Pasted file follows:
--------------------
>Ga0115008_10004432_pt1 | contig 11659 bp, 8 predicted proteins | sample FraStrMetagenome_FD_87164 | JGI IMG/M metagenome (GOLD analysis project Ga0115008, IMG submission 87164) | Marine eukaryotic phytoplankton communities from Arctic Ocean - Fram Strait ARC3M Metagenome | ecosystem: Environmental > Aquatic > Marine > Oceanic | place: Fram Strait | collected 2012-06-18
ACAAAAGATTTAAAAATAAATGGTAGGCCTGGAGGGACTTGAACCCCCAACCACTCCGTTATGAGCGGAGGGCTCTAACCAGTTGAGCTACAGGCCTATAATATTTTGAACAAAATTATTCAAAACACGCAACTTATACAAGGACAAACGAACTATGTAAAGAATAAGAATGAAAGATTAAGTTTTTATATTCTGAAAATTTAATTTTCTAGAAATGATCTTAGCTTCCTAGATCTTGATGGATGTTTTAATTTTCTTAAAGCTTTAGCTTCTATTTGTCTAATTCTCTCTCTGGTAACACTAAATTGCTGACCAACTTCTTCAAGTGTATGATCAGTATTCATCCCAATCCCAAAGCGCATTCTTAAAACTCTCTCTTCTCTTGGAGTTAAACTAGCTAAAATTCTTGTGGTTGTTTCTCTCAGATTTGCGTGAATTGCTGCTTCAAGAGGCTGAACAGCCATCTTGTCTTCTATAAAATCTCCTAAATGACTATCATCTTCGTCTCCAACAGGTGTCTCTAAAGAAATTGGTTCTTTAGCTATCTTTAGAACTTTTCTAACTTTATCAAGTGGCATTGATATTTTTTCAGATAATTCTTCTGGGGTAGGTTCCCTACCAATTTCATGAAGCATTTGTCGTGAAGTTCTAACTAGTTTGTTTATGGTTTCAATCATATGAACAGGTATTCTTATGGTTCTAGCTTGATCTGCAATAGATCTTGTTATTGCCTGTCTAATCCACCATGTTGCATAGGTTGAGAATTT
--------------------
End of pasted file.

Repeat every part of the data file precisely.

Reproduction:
>Ga0115008_10004432_pt1 | contig 11659 bp, 8 predicted proteins | sample FraStrMetagenome_FD_87164 | JGI IMG/M metagenome (GOLD analysis project Ga0115008, IMG submission 87164) | Marine eukaryotic phytoplankton communities from Arctic Ocean - Fram Strait ARC3M Metagenome | ecosystem: Environmental > Aquatic > Marine > Oceanic | place: Fram Strait | collected 2012-06-18
ACAAAAGATTTAAAAATAAATGGTAGGCCTGGAGGGACTTGAACCCCCAACCACTCCGTTATGAGCGGAGGGCTCTAACCAGTTGAGCTACAGGCCTATAATATTTTGAACAAAATTATTCAAAACACGCAACTTATACAAGGACAAACGAACTATGTAAAGAATAAGAATGAAAGATTAAGTTTTTATATTCTGAAAATTTAATTTTCTAGAAATGATCTTAGCTTCCTAGATCTTGATGGATGTTTTAATTTTCTTAAAGCTTTAGCTTCTATTTGTCTAATTCTCTCTCTGGTAACACTAAATTGCTGACCAACTTCTTCAAGTGTATGATCAGTATTCATCCCAATCCCAAAGCGCATTCTTAAAACTCTCTCTTCTCTTGGAGTTAAACTAGCTAAAATTCTTGTGGTTGTTTCTCTCAGATTTGCGTGAATTGCTGCTTCAAGAGGCTGAACAGCCATCTTGTCTTCTATAAAATCTCCTAAATGACTATCATCTTCGTCTCCAACAGGTGTCTCTAAAGAAATTGGTTCTTTAGCTATCTTTAGAACTTTTCTAACTTTATCAAGTGGCATTGATATTTTTTCAGATAATTCTTCTGGGGTAGGTTCCCTACCAATTTCATGAAGCATTTGTCGTGAAGTTCTAACTAGTTTGTTTATGGTTTCAATCATATGAACAGGTATTCTTATGGTTCTAGCTTGATCTGCAATAGATCTTGTTATTGCCTGTCTAATCCACCATGTTGCATAGGTTGAGAATTT